If your dog sheds a lot, you’ve probably thought about shaving them to reduce the amount of hair left around your house. Maybe you thought shaving your dog would keep them cooler in the summer. Perhaps you think your dog would look cute shaved.
Generally, dogs whose hair only grows to a certain length and then stops, and specifically double-coated dogs – dogs that have an undercoat that sheds out – should not be shaved. Here are three reasons why it may not be the best option for your dog.
- Shaving that type of hair can damage the dog’s coat. It might grow back okay the first time, but eventually your dog’s coat is likely to lose its luster and may grow back patchy or not at all, especially if they have underlying health issues. This may occur in any breed but it is especially common in Pomeranians. Have you ever seen one with stringy hair and bald spots? It may be the result of a health problem, but it’s usually a case of alopecia caused by a lifetime of being shaved.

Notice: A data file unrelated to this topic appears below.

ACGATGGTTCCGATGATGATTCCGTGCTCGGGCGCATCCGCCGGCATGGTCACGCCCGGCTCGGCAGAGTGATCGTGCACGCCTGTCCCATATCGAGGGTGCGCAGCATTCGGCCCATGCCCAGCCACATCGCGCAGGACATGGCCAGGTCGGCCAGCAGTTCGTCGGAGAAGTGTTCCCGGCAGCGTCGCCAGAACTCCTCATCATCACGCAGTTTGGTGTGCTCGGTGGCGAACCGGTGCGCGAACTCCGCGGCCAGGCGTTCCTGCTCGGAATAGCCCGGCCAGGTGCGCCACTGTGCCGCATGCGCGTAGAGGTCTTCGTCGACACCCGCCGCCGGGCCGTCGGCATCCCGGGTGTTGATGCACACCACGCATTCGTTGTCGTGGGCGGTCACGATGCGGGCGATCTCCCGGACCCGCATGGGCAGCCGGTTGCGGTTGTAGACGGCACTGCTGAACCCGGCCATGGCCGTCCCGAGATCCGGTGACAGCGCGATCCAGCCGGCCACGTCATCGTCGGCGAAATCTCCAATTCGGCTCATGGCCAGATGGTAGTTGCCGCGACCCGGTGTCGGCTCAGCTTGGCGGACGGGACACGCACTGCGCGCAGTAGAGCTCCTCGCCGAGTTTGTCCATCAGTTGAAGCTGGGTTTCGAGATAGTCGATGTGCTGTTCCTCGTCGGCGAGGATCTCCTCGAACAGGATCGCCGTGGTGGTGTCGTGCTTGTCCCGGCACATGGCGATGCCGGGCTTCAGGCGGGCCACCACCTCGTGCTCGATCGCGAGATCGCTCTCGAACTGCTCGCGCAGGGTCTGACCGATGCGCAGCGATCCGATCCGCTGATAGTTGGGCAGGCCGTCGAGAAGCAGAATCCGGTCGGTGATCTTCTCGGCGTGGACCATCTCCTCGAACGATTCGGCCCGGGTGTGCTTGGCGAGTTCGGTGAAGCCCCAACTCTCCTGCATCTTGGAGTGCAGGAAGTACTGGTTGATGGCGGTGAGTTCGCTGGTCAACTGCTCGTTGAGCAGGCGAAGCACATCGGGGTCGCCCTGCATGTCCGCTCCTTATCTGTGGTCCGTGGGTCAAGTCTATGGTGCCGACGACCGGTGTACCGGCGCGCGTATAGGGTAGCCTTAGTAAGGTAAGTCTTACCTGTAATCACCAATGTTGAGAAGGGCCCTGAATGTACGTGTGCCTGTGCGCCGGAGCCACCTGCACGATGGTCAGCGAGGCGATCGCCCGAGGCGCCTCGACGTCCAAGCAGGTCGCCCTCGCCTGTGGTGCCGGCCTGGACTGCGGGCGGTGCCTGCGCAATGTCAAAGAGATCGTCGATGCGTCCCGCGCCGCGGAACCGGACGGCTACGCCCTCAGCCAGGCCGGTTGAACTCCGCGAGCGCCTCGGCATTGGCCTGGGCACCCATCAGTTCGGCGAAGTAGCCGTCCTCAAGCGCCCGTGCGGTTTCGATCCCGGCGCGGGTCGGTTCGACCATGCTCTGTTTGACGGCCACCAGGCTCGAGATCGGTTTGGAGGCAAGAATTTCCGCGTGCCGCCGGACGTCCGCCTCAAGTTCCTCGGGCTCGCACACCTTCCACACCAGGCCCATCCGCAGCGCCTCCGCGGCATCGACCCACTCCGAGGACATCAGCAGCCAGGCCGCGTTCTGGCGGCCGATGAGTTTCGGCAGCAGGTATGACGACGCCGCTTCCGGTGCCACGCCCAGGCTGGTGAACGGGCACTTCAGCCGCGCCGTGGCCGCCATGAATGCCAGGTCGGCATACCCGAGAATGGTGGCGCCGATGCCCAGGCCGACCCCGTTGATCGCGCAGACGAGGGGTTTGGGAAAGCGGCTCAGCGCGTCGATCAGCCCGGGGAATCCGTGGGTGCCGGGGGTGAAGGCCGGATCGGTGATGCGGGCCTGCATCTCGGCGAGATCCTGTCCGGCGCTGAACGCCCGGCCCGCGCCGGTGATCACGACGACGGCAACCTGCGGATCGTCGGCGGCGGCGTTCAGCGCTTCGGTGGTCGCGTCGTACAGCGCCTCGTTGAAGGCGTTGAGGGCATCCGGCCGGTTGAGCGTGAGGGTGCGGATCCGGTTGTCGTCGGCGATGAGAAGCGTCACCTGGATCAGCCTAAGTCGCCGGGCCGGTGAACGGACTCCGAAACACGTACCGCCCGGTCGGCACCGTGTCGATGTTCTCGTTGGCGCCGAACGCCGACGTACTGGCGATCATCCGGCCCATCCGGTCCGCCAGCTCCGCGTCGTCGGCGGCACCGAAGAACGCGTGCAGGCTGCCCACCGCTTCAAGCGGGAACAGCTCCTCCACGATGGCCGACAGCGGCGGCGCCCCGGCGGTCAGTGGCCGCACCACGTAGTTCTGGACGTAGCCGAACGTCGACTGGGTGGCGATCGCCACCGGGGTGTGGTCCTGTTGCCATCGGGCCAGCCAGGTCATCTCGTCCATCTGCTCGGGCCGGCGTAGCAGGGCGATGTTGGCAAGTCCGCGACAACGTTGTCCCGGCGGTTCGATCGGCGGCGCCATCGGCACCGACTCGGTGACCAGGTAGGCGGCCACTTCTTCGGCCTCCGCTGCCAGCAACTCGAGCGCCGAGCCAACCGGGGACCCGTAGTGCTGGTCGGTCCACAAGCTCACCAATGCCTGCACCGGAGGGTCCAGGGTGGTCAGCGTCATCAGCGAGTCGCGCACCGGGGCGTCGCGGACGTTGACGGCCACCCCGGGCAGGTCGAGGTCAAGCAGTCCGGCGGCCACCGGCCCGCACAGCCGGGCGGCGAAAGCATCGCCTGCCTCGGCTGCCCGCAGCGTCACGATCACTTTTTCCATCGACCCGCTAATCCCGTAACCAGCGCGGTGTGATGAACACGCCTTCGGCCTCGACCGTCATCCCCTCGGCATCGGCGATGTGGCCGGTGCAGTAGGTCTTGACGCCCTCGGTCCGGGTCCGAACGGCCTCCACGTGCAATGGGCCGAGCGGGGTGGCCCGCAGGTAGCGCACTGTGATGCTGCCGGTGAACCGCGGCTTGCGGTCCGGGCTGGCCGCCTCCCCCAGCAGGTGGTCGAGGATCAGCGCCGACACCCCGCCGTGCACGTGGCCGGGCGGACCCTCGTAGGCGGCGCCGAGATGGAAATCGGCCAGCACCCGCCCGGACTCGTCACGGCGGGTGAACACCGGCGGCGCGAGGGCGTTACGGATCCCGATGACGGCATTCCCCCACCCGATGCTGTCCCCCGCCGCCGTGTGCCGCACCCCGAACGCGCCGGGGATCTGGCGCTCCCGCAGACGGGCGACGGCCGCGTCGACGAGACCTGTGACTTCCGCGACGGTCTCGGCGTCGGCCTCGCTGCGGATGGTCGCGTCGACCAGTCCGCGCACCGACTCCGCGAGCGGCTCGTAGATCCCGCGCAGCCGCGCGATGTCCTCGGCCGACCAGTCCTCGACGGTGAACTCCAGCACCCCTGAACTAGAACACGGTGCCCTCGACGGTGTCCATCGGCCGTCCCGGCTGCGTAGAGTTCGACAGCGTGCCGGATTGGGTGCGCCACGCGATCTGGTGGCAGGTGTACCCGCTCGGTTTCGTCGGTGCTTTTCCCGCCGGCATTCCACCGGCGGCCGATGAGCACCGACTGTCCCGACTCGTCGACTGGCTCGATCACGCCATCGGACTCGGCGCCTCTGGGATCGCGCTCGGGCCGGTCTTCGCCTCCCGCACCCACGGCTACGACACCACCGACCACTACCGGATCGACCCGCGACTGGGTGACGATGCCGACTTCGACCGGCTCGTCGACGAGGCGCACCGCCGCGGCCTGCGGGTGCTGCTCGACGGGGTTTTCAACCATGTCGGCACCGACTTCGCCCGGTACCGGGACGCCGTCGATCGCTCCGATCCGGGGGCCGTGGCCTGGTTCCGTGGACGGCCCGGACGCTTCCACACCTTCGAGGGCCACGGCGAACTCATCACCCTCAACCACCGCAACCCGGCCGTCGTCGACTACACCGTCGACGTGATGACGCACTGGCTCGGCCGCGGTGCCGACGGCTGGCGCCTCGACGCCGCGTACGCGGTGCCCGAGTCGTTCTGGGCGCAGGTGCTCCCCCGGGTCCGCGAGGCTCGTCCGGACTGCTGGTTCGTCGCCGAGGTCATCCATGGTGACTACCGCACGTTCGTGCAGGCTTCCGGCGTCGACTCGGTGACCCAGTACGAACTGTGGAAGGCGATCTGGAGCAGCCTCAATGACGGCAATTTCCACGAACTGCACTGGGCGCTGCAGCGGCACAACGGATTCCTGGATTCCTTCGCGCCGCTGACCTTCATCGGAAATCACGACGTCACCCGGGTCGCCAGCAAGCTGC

- They will still shed, they will just shed smaller hairs. You may think shorter hairs would be less noticeable, but they can be much more difficult to clean up. Short hairs become splinters that will embed themselves in your furniture and skin.
- Your dog needs his coat to stay cool in the heat. Unlike humans, dogs can’t sweat (apart from the pads of their feet). They pant to keep cool. Shaving them actually exposes their skin more directly to the sun and causes them to overheat. Brushing out the undercoat without shaving the topcoat is the best way to keep your dog cool. For additional heat relief, you may choose to have your dog’s belly shaved, which will allow them to feel cool grass or tile without destroying their entire coat or exposing them to the potential for sunburn.
A good groomer should warn you about these possibilities before shaving your dog. Be wary if they just accept your money to shave your dog without a warning that the coat may not grow back.